- You know very well that, with present systems, we’re using enormous amounts of fossil fuels to produce ‘food’ (‘food’ being in inverted commas, because it’s increasingly empty of nutrition). And, you know very well that we just don’t have that energy to burn any more. Additionally, because of our globalised system, we’re not eating plants we could, simply because they don’t travel well, so are sidelined by BigAgri (think berries, and all kinds of other plant varieties). The system that promised more diversity in our diet has actually reduced it dramatically. Even of that limited range of produce that is ‘approved’ by the BigAgri globalised model, around 25-50% of the food is wasted (according to the FAO) before it even reaches supermarkets (and lots more is wasted post-purchase as well!).
- The use of fossil fuels (pesticides, fertilisers) has not only increased our population manifold, but it’s simultaneously consumed our soil life at an escalating rate.
- The last three points all mean humanity is in a highly precarious position (dead soils, peaked oil, burgeoning populations). We’re heading into definite famine territory….
- Then add in climate change, which is seriously exacerbating our ability to correct the above problems. Much of this climate change is due to the above — the carbon that should be in our soils is now in our atmosphere, due to ignorance and greed.
- Add to the above that most people now live in densely packed cities, so are unable to work the land even if they wanted to, and even if they knew how.
- The above all inevitably mean two major things need to happen — a massive re-skilling/re-education movement, combined with a transition of people back to the land, for those who don’t have access to it.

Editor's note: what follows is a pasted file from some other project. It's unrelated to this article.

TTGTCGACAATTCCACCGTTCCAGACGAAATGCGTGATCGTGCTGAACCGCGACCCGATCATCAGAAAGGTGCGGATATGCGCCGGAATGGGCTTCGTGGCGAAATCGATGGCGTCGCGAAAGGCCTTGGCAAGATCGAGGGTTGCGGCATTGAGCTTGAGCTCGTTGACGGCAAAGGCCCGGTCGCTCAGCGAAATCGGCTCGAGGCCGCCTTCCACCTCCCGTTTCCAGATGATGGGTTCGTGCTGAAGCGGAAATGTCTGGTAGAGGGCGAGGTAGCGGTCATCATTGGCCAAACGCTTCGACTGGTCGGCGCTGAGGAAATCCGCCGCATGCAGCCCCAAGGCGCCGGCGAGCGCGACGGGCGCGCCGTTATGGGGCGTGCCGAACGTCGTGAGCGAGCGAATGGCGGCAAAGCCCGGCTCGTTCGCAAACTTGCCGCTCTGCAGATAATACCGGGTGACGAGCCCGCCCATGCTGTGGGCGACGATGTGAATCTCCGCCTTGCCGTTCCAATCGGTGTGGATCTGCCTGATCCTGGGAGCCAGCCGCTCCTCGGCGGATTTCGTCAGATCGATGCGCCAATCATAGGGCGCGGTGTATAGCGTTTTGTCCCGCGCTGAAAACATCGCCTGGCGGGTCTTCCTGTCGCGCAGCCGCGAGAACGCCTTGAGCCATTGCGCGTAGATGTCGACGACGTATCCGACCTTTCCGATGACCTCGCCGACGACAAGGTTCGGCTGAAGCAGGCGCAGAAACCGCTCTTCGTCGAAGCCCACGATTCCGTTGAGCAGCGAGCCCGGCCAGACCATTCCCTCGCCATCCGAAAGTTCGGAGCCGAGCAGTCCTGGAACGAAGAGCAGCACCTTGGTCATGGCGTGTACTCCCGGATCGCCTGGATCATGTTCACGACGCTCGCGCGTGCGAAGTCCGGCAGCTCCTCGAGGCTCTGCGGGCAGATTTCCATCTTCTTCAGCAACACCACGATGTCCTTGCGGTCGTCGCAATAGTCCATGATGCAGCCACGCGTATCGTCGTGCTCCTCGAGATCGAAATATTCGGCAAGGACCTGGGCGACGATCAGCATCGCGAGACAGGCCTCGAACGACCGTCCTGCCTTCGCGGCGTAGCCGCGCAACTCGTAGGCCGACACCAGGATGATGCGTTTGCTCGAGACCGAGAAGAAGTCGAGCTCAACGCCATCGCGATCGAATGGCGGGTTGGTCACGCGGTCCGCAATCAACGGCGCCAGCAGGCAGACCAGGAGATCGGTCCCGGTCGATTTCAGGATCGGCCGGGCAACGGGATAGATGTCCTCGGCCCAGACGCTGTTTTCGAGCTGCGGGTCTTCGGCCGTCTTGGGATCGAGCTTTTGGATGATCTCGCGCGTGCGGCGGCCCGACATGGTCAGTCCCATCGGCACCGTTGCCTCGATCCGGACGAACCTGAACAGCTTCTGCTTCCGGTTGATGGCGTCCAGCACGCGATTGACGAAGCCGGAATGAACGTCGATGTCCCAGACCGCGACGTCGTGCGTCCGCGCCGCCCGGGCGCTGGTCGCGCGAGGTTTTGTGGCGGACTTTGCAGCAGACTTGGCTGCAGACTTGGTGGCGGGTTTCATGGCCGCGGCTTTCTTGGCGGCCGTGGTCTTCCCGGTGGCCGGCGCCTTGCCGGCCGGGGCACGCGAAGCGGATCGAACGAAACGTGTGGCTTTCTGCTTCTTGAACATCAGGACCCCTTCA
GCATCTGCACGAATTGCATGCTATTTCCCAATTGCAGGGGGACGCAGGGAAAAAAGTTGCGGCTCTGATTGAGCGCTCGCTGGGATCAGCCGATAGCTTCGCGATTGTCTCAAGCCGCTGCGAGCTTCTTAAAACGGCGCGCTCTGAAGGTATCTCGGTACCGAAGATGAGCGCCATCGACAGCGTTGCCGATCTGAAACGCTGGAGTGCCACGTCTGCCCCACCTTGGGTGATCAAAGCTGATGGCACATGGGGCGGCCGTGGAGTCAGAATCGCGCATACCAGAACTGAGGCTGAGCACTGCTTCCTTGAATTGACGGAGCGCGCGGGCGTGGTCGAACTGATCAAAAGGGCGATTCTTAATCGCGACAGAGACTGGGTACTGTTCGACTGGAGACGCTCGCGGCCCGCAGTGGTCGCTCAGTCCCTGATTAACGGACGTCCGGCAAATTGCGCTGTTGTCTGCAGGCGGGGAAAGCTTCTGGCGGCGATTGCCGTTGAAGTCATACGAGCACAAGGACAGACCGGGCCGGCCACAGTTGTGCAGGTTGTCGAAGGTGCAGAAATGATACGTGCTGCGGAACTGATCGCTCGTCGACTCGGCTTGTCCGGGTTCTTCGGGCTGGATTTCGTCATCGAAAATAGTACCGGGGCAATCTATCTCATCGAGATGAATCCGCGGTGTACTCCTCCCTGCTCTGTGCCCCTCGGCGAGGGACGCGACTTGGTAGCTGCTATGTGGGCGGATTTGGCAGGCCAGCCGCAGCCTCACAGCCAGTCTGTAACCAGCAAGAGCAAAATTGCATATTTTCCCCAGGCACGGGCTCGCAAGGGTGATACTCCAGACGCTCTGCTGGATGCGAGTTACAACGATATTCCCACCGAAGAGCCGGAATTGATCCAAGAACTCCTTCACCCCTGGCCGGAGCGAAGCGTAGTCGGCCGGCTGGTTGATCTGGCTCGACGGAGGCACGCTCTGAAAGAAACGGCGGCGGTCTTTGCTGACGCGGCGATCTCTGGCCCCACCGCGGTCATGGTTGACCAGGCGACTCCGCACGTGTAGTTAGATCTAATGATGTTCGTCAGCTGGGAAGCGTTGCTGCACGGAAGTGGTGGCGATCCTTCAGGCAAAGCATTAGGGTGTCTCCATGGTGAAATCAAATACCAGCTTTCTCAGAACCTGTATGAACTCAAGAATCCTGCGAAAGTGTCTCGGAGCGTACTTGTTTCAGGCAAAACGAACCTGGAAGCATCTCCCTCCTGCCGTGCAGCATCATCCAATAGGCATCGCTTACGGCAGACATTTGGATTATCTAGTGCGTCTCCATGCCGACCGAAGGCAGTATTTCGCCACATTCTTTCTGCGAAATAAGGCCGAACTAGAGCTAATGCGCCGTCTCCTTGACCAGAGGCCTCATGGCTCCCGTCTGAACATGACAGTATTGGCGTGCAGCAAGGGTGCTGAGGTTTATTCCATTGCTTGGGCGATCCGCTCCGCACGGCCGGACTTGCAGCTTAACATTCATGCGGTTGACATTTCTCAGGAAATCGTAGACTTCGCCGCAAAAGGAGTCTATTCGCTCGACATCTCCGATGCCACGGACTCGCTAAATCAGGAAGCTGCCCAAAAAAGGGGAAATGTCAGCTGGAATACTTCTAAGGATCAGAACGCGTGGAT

- Given that in much of the ‘developed’ world, most of the land is held by large farms and even by a handful of very large multinationals (with farmers often little more than serfs on them — ‘managing’ their farms with a colour-by-numbers approach dictated to them by their corporate feudal lords), the above reskilling and transitioning back to the land is complicated with the very difficult necessity of land redistribution — something that historically almost never occurred without revolution and bloodshed.
- Where today we have economic incentives that favour large scale and Big Agri, if we are to work in the political realm then I think we need to target the need to see policies enacted which instead incentivise ‘get smaller or get out’, the very opposite of the policies of the last 50 years. Again, this will only work if people managing these smaller plots are educated in the how of it, otherwise instead of increasing resiliency and decreasing food insecurity, we can just exacerbate the situation.
- For urbanites, this is a good transitional option in the interim, where we relegate the lawn to its place as a short-lived entry in our history books: www.permaculturenews.org/2011/05/13/the-grass-isnt-greener.